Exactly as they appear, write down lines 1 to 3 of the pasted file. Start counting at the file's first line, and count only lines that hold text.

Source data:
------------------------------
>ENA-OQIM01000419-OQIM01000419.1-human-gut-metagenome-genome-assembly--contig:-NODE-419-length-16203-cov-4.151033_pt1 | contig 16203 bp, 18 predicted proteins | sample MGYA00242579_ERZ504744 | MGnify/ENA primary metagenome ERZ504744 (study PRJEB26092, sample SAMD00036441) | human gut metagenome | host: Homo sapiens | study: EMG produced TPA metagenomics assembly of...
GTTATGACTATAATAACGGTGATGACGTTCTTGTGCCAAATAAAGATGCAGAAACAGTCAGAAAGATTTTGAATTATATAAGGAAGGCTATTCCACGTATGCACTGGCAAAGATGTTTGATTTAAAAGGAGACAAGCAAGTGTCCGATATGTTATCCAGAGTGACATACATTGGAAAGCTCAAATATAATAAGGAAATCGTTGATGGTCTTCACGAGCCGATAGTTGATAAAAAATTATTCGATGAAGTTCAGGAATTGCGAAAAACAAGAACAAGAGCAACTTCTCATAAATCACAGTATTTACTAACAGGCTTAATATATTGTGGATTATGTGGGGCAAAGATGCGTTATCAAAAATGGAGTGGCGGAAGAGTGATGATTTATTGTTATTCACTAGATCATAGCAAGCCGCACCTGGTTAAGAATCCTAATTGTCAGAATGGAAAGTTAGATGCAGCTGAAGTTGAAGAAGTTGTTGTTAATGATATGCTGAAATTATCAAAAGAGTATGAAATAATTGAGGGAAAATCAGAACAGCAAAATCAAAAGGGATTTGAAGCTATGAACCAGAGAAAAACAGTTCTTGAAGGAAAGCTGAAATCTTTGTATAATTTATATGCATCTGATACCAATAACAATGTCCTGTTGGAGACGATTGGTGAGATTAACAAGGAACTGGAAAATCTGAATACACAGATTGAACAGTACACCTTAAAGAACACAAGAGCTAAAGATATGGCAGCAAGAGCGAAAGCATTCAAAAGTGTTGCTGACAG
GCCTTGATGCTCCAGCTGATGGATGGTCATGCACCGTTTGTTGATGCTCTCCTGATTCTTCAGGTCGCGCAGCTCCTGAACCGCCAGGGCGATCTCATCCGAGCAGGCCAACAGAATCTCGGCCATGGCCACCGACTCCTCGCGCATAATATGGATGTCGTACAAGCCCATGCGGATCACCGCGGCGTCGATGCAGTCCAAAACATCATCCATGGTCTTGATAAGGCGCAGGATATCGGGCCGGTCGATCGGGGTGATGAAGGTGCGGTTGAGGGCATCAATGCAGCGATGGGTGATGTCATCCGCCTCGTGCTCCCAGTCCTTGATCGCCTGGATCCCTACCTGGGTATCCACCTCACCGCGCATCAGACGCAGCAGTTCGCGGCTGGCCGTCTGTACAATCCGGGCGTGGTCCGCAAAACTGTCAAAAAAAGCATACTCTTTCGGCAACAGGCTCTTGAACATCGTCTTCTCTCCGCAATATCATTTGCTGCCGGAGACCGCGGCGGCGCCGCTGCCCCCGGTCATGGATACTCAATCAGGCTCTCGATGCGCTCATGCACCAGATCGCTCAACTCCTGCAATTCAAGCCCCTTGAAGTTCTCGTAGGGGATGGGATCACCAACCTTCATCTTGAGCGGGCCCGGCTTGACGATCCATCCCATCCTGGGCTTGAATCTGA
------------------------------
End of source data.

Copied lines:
>ENA-OQIM01000419-OQIM01000419.1-human-gut-metagenome-genome-assembly--contig:-NODE-419-length-16203-cov-4.151033_pt1 | contig 16203 bp, 18 predicted proteins | sample MGYA00242579_ERZ504744 | MGnify/ENA primary metagenome ERZ504744 (study PRJEB26092, sample SAMD00036441) | human gut metagenome | host: Homo sapiens | study: EMG produced TPA metagenomics assembly of...
GTTATGACTATAATAACGGTGATGACGTTCTTGTGCCAAATAAAGATGCAGAAACAGTCAGAAAGATTTTGAATTATATAAGGAAGGCTATTCCACGTATGCACTGGCAAAGATGTTTGATTTAAAAGGAGACAAGCAAGTGTCCGATATGTTATCCAGAGTGACATACATTGGAAAGCTCAAATATAATAAGGAAATCGTTGATGGTCTTCACGAGCCGATAGTTGATAAAAAATTATTCGATGAAGTTCAGGAATTGCGAAAAACAAGAACAAGAGCAACTTCTCATAAATCACAGTATTTACTAACAGGCTTAATATATTGTGGATTATGTGGGGCAAAGATGCGTTATCAAAAATGGAGTGGCGGAAGAGTGATGATTTATTGTTATTCACTAGATCATAGCAAGCCGCACCTGGTTAAGAATCCTAATTGTCAGAATGGAAAGTTAGATGCAGCTGAAGTTGAAGAAGTTGTTGTTAATGATATGCTGAAATTATCAAAAGAGTATGAAATAATTGAGGGAAAATCAGAACAGCAAAATCAAAAGGGATTTGAAGCTATGAACCAGAGAAAAACAGTTCTTGAAGGAAAGCTGAAATCTTTGTATAATTTATATGCATCTGATACCAATAACAATGTCCTGTTGGAGACGATTGGTGAGATTAACAAGGAACTGGAAAATCTGAATACACAGATTGAACAGTACACCTTAAAGAACACAAGAGCTAAAGATATGGCAGCAAGAGCGAAAGCATTCAAAAGTGTTGCTGACAG
GCCTTGATGCTCCAGCTGATGGATGGTCATGCACCGTTTGTTGATGCTCTCCTGATTCTTCAGGTCGCGCAGCTCCTGAACCGCCAGGGCGATCTCATCCGAGCAGGCCAACAGAATCTCGGCCATGGCCACCGACTCCTCGCGCATAATATGGATGTCGTACAAGCCCATGCGGATCACCGCGGCGTCGATGCAGTCCAAAACATCATCCATGGTCTTGATAAGGCGCAGGATATCGGGCCGGTCGATCGGGGTGATGAAGGTGCGGTTGAGGGCATCAATGCAGCGATGGGTGATGTCATCCGCCTCGTGCTCCCAGTCCTTGATCGCCTGGATCCCTACCTGGGTATCCACCTCACCGCGCATCAGACGCAGCAGTTCGCGGCTGGCCGTCTGTACAATCCGGGCGTGGTCCGCAAAACTGTCAAAAAAAGCATACTCTTTCGGCAACAGGCTCTTGAACATCGTCTTCTCTCCGCAATATCATTTGCTGCCGGAGACCGCGGCGGCGCCGCTGCCCCCGGTCATGGATACTCAATCAGGCTCTCGATGCGCTCATGCACCAGATCGCTCAACTCCTGCAATTCAAGCCCCTTGAAGTTCTCGTAGGGGATGGGATCACCAACCTTCATCTTGAGCGGGCCCGGCTTGACGATCCATCCCATCCTGGGCTTGAATCTGA